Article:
What is metabolic syndrome?

What is Metabolic Syndrome?

The metabolic syndrome is a group of obesity-related risk factors for coronary heart disease and diabetes. A person has the metabolic syndrome if he or she has three or more of the following risk factors:

A large waistline. For men, this means a waist measurement of 40 inches or more. For women, it means a waist measurement of 35 inches or more [1].
High triglycerides or taking medication to treat high triglycerides. A triglyceride level of 150 mg/dL or higher is considered high [1].
Low levels of HDL (“good”) cholesterol or taking medications to treat low HDL. For men, low HDL cholesterol is below 40 mg/dL. For women, it is below 50 mg/dL [1].
High blood pressure or taking medications to treat high blood pressure. High blood pressure is 130 mm Hg or higher for systolic blood pressure (the top number) or 85 mm Hg or higher for diastolic blood pressure (the bottom number) [1].
High fasting blood glucose (sugar) or taking medications to treat high blood sugar. This means a fasting blood sugar of 100 mg/dL or higher [1].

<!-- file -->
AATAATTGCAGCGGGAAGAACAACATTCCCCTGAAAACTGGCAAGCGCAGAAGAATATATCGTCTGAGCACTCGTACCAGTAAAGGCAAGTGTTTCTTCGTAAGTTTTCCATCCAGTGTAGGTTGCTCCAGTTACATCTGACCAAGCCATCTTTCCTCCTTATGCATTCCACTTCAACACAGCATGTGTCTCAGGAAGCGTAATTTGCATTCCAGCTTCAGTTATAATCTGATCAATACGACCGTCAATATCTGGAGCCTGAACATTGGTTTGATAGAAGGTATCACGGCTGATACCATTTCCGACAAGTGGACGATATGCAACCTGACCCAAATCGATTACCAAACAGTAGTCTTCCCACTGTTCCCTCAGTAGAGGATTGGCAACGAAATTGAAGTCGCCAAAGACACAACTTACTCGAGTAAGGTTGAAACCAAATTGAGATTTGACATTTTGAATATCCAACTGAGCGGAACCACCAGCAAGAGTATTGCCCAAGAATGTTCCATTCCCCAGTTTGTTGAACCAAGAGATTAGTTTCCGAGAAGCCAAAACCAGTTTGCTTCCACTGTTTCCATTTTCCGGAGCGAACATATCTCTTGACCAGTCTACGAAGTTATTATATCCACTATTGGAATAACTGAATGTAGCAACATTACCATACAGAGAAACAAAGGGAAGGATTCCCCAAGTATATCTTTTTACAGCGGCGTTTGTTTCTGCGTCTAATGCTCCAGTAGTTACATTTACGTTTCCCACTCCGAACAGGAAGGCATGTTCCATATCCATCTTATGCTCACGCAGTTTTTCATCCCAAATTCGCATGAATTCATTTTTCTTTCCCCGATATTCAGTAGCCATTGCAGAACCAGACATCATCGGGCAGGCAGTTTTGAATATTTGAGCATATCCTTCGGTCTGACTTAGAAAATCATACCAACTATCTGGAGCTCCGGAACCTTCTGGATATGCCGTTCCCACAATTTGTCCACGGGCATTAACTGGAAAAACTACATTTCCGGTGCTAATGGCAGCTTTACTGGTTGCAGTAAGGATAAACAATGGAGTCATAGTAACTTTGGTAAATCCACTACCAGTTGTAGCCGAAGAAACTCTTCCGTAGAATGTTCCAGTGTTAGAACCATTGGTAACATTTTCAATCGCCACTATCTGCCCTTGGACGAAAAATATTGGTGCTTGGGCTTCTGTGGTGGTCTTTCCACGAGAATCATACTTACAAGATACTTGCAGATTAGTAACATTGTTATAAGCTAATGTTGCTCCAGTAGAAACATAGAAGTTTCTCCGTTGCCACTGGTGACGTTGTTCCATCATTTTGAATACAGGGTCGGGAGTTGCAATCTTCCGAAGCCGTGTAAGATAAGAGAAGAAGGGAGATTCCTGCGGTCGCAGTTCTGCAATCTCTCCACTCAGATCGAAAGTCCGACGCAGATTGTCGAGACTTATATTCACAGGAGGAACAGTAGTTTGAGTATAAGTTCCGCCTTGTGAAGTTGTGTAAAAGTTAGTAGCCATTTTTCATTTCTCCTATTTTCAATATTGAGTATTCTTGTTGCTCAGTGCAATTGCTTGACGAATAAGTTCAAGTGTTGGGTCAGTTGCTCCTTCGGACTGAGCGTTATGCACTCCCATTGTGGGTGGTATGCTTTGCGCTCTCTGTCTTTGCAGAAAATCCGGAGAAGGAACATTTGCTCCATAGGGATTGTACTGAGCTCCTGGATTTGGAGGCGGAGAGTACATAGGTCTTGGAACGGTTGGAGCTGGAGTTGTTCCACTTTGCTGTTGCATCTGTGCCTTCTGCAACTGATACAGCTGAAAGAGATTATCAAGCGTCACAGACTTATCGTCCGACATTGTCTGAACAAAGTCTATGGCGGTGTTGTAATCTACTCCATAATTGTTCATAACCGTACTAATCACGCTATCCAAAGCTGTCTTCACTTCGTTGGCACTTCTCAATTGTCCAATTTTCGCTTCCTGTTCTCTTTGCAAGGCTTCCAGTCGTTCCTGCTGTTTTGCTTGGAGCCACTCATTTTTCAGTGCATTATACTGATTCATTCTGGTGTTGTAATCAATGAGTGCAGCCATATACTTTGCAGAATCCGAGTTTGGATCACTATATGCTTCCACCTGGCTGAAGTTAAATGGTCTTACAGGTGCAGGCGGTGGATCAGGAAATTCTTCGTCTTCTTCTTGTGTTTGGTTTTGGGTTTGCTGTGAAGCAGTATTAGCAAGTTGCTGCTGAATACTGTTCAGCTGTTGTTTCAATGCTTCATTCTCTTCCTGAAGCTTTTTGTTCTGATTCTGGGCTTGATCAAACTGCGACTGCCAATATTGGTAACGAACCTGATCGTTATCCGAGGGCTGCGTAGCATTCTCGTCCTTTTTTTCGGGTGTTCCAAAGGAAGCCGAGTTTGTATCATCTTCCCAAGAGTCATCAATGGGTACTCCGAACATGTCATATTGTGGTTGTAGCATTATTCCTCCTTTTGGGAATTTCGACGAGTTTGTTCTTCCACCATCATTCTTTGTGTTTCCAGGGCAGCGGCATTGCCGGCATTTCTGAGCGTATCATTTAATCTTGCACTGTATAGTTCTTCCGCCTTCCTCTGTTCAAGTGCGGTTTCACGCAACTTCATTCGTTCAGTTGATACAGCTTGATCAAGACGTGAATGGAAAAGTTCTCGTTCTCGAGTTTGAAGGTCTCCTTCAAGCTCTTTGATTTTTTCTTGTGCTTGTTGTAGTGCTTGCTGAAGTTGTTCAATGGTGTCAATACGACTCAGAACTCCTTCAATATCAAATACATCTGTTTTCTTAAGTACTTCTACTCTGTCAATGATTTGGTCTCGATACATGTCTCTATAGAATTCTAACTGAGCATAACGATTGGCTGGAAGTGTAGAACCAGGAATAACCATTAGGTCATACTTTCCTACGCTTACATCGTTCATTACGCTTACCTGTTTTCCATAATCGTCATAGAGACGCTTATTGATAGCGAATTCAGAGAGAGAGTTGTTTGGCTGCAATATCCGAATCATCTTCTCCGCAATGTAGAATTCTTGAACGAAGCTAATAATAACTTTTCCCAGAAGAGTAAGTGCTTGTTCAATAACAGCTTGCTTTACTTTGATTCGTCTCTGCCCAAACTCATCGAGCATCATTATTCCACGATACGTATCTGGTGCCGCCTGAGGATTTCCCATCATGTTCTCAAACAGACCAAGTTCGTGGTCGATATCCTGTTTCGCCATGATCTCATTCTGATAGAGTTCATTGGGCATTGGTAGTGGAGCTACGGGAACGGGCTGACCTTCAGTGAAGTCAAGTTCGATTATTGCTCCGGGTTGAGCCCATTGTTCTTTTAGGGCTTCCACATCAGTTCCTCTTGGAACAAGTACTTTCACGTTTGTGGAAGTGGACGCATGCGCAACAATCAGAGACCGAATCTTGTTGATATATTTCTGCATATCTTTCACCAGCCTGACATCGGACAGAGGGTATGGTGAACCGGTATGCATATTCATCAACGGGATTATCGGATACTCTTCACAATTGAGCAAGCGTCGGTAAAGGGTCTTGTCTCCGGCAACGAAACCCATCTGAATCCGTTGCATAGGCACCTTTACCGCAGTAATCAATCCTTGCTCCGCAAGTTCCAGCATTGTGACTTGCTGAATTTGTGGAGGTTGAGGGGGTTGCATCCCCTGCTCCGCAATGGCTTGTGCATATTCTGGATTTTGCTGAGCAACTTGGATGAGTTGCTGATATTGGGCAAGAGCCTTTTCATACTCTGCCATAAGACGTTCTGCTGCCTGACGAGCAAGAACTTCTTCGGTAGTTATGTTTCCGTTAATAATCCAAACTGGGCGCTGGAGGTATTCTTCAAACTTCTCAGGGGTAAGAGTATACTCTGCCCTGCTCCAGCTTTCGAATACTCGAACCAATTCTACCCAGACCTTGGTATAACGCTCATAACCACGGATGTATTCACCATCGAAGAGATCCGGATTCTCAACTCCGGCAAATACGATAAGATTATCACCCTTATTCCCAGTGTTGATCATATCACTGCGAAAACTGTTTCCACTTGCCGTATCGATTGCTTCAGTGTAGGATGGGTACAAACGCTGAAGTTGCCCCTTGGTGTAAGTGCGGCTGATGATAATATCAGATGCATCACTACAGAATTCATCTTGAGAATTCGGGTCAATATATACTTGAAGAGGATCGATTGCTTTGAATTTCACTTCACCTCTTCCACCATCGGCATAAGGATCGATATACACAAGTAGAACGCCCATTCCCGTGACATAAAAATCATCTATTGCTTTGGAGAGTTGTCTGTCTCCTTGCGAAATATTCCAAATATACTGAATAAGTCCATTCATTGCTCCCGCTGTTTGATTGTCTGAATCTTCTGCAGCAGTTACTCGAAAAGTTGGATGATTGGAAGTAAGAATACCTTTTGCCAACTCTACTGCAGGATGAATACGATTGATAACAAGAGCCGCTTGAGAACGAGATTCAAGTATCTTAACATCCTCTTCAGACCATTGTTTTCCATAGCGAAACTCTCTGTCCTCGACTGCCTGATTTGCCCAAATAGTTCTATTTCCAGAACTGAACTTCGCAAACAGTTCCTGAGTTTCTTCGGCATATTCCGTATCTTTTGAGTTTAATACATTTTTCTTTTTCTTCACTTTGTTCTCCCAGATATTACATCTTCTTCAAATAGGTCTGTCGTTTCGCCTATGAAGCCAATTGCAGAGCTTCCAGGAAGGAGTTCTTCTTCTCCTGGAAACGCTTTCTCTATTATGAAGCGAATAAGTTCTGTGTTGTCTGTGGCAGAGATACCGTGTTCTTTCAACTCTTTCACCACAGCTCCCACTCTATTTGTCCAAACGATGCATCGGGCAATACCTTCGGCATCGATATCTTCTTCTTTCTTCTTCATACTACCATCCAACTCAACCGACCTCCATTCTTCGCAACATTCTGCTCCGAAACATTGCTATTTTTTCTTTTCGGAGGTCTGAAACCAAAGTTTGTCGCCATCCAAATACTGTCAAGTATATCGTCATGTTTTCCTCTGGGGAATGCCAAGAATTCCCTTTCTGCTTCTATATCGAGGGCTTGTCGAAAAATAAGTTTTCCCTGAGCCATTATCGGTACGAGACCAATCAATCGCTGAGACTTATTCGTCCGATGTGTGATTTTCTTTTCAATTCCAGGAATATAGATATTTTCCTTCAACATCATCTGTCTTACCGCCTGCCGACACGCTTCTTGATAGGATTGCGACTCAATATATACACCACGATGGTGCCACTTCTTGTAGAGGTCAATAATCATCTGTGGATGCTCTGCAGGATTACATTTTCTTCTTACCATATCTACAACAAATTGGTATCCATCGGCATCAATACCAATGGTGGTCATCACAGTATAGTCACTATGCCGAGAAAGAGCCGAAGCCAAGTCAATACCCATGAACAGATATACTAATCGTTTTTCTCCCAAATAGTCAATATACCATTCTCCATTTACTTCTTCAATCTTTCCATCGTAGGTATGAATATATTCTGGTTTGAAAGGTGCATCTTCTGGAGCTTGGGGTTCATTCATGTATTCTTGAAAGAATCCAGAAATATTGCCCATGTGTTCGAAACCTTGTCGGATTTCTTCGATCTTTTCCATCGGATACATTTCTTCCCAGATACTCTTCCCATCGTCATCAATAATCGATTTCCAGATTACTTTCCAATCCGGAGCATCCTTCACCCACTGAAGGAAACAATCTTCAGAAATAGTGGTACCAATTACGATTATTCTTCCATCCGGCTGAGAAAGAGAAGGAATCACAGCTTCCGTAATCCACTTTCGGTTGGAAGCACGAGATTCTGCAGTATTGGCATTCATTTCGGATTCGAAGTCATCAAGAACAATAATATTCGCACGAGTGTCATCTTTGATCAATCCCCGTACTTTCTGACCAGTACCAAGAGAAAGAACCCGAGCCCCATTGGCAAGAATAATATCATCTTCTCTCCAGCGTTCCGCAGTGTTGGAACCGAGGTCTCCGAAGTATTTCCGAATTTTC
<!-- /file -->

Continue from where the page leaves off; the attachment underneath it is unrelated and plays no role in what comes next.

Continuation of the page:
A person with metabolic syndrome has approximately twice the risk for coronary heart disease and five times the risk for type 2 diabetes [1]. It is estimated that 27 percent of American adults have the metabolic syndrome [2].

How is it linked to overweight?

The metabolic syndrome is strongly linked to obesity, especially abdominal obesity. Other risk factors are physical inactivity, insulin resistance, genetics, and old age.

Obesity is a risk factor for the metabolic syndrome because it raises blood pressure and triglycerides, lowers good cholesterol, and contributes to insulin resistance. Excess fat around the abdomen carries even higher risks.

What can weight loss do?

It may be possible to prevent the metabolic syndrome with weight management and physical activity. For patients who already have the syndrome, losing weight and being physically active may help prevent or delay the development of diabetes, coronary heart disease, or other complications.

Individuals who are overweight or obese and who have the metabolic syndrome should aim to lose 10 percent of their body weight and do at least 30 minutes of moderate-intensity physical activity every day. Quitting smoking, eating healthfully, and taking prescription medications for conditions such as high blood pressure or low HDL cholesterol may also be recommended. You can learn more about the metabolic syndrome from the National Heart, Lung, and Blood Institute at www.nhlbi.nih.gov.